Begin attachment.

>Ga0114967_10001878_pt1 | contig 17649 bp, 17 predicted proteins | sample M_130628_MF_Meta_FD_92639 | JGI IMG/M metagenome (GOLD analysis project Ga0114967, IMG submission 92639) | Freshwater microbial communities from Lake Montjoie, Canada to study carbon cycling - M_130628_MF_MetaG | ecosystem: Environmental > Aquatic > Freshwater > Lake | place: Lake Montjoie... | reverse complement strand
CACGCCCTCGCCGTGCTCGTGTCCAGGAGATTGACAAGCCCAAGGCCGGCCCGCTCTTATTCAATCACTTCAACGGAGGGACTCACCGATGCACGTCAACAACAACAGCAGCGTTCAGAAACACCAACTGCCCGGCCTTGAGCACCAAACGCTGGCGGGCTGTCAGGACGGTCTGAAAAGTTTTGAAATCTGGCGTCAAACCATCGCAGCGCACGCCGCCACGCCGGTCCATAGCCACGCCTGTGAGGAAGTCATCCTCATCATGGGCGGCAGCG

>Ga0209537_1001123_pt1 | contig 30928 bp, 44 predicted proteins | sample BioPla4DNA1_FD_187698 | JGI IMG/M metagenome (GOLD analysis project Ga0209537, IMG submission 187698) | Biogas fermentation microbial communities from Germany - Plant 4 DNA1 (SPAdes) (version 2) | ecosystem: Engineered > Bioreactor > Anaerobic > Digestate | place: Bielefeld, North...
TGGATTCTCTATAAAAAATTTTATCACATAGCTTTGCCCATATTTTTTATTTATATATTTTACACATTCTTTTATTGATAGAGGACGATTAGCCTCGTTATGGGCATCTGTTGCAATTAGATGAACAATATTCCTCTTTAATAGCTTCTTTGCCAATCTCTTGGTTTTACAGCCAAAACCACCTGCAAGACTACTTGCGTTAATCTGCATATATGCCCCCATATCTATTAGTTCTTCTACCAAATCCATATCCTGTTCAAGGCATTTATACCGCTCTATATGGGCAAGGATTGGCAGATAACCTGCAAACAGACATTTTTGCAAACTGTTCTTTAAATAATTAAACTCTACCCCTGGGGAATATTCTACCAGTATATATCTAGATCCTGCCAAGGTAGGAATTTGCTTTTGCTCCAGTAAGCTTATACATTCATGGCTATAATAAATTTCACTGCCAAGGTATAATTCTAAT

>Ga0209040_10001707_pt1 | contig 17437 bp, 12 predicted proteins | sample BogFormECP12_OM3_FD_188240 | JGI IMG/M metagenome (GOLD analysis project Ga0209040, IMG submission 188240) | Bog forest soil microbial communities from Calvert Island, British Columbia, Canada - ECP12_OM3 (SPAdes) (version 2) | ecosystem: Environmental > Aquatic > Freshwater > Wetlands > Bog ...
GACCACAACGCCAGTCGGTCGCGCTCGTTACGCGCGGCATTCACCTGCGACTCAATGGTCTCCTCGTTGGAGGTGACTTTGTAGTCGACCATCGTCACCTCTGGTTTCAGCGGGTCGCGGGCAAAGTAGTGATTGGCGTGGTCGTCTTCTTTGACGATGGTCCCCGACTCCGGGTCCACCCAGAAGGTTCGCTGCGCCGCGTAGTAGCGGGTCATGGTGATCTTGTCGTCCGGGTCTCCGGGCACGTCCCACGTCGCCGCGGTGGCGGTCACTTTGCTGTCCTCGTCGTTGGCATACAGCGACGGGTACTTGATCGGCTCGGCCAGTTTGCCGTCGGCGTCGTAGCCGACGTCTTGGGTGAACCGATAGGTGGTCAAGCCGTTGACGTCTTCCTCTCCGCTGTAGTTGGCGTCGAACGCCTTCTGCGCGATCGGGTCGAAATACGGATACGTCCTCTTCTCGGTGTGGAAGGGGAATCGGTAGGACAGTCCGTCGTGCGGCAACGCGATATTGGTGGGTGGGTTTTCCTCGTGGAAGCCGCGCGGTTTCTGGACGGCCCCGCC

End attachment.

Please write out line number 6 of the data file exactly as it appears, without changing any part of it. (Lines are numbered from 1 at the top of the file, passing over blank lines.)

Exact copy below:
GACCACAACGCCAGTCGGTCGCGCTCGTTACGCGCGGCATTCACCTGCGACTCAATGGTCTCCTCGTTGGAGGTGACTTTGTAGTCGACCATCGTCACCTCTGGTTTCAGCGGGTCGCGGGCAAAGTAGTGATTGGCGTGGTCGTCTTCTTTGACGATGGTCCCCGACTCCGGGTCCACCCAGAAGGTTCGCTGCGCCGCGTAGTAGCGGGTCATGGTGATCTTGTCGTCCGGGTCTCCGGGCACGTCCCACGTCGCCGCGGTGGCGGTCACTTTGCTGTCCTCGTCGTTGGCATACAGCGACGGGTACTTGATCGGCTCGGCCAGTTTGCCGTCGGCGTCGTAGCCGACGTCTTGGGTGAACCGATAGGTGGTCAAGCCGTTGACGTCTTCCTCTCCGCTGTAGTTGGCGTCGAACGCCTTCTGCGCGATCGGGTCGAAATACGGATACGTCCTCTTCTCGGTGTGGAAGGGGAATCGGTAGGACAGTCCGTCGTGCGGCAACGCGATATTGGTGGGTGGGTTTTCCTCGTGGAAGCCGCGCGGTTTCTGGACGGCCCCGCC